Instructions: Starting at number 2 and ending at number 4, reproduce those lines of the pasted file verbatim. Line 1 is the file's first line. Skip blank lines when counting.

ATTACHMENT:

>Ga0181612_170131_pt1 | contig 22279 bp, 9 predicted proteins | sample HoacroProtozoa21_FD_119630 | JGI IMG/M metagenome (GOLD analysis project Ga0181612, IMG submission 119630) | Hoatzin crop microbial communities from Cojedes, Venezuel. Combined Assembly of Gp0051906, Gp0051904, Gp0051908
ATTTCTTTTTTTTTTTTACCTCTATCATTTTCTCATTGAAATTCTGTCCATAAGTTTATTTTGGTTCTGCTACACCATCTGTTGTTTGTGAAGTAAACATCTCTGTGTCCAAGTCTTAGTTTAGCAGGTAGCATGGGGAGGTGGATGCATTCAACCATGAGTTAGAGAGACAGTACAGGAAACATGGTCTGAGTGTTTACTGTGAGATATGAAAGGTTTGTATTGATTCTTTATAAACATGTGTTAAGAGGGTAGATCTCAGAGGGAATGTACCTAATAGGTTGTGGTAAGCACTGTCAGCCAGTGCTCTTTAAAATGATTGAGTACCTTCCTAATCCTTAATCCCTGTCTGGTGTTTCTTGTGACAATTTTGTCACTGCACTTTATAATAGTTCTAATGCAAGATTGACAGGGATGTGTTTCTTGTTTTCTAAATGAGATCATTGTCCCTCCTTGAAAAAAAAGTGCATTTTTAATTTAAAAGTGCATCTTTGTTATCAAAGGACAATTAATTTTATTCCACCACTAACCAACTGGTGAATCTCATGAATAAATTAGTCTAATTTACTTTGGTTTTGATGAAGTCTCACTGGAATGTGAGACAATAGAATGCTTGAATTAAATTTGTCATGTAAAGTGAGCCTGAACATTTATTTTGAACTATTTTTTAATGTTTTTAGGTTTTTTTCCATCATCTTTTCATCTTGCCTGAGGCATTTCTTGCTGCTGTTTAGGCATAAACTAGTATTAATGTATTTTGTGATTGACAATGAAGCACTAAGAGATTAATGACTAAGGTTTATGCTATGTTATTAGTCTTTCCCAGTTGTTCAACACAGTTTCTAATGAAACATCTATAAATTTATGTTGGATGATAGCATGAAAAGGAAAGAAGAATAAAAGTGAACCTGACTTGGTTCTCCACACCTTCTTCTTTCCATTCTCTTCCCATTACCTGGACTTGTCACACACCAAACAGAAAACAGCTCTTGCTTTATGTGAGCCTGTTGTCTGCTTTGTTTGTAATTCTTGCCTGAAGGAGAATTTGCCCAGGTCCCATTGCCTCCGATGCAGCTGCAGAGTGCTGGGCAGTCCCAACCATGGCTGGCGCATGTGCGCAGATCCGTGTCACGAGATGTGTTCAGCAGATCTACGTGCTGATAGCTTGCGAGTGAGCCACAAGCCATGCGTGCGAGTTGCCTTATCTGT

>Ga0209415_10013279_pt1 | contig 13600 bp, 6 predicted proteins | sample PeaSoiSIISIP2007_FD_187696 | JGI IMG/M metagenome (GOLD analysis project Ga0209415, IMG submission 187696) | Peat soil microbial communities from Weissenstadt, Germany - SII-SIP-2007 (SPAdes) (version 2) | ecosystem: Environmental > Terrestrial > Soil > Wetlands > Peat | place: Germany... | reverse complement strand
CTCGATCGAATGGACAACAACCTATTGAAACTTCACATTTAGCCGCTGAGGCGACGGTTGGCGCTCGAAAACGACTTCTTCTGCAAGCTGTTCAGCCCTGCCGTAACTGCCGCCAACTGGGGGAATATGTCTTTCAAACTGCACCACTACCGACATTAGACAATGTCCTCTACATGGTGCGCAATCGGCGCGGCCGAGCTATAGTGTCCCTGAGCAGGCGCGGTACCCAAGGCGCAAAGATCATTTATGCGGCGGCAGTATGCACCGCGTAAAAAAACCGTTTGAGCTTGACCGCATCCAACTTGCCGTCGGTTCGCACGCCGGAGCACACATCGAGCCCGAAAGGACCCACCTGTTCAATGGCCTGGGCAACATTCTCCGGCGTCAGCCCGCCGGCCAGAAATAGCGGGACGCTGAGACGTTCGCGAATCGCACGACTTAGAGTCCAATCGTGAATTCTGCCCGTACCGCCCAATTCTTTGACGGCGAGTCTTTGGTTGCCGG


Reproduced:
ATTTCTTTTTTTTTTTTACCTCTATCATTTTCTCATTGAAATTCTGTCCATAAGTTTATTTTGGTTCTGCTACACCATCTGTTGTTTGTGAAGTAAACATCTCTGTGTCCAAGTCTTAGTTTAGCAGGTAGCATGGGGAGGTGGATGCATTCAACCATGAGTTAGAGAGACAGTACAGGAAACATGGTCTGAGTGTTTACTGTGAGATATGAAAGGTTTGTATTGATTCTTTATAAACATGTGTTAAGAGGGTAGATCTCAGAGGGAATGTACCTAATAGGTTGTGGTAAGCACTGTCAGCCAGTGCTCTTTAAAATGATTGAGTACCTTCCTAATCCTTAATCCCTGTCTGGTGTTTCTTGTGACAATTTTGTCACTGCACTTTATAATAGTTCTAATGCAAGATTGACAGGGATGTGTTTCTTGTTTTCTAAATGAGATCATTGTCCCTCCTTGAAAAAAAAGTGCATTTTTAATTTAAAAGTGCATCTTTGTTATCAAAGGACAATTAATTTTATTCCACCACTAACCAACTGGTGAATCTCATGAATAAATTAGTCTAATTTACTTTGGTTTTGATGAAGTCTCACTGGAATGTGAGACAATAGAATGCTTGAATTAAATTTGTCATGTAAAGTGAGCCTGAACATTTATTTTGAACTATTTTTTAATGTTTTTAGGTTTTTTTCCATCATCTTTTCATCTTGCCTGAGGCATTTCTTGCTGCTGTTTAGGCATAAACTAGTATTAATGTATTTTGTGATTGACAATGAAGCACTAAGAGATTAATGACTAAGGTTTATGCTATGTTATTAGTCTTTCCCAGTTGTTCAACACAGTTTCTAATGAAACATCTATAAATTTATGTTGGATGATAGCATGAAAAGGAAAGAAGAATAAAAGTGAACCTGACTTGGTTCTCCACACCTTCTTCTTTCCATTCTCTTCCCATTACCTGGACTTGTCACACACCAAACAGAAAACAGCTCTTGCTTTATGTGAGCCTGTTGTCTGCTTTGTTTGTAATTCTTGCCTGAAGGAGAATTTGCCCAGGTCCCATTGCCTCCGATGCAGCTGCAGAGTGCTGGGCAGTCCCAACCATGGCTGGCGCATGTGCGCAGATCCGTGTCACGAGATGTGTTCAGCAGATCTACGTGCTGATAGCTTGCGAGTGAGCCACAAGCCATGCGTGCGAGTTGCCTTATCTGT

>Ga0209415_10013279_pt1 | contig 13600 bp, 6 predicted proteins | sample PeaSoiSIISIP2007_FD_187696 | JGI IMG/M metagenome (GOLD analysis project Ga0209415, IMG submission 187696) | Peat soil microbial communities from Weissenstadt, Germany - SII-SIP-2007 (SPAdes) (version 2) | ecosystem: Environmental > Terrestrial > Soil > Wetlands > Peat | place: Germany... | reverse complement strand
CTCGATCGAATGGACAACAACCTATTGAAACTTCACATTTAGCCGCTGAGGCGACGGTTGGCGCTCGAAAACGACTTCTTCTGCAAGCTGTTCAGCCCTGCCGTAACTGCCGCCAACTGGGGGAATATGTCTTTCAAACTGCACCACTACCGACATTAGACAATGTCCTCTACATGGTGCGCAATCGGCGCGGCCGAGCTATAGTGTCCCTGAGCAGGCGCGGTACCCAAGGCGCAAAGATCATTTATGCGGCGGCAGTATGCACCGCGTAAAAAAACCGTTTGAGCTTGACCGCATCCAACTTGCCGTCGGTTCGCACGCCGGAGCACACATCGAGCCCGAAAGGACCCACCTGTTCAATGGCCTGGGCAACATTCTCCGGCGTCAGCCCGCCGGCCAGAAATAGCGGGACGCTGAGACGTTCGCGAATCGCACGACTTAGAGTCCAATCGTGAATTCTGCCCGTACCGCCCAATTCTTTGACGGCGAGTCTTTGGTTGCCGG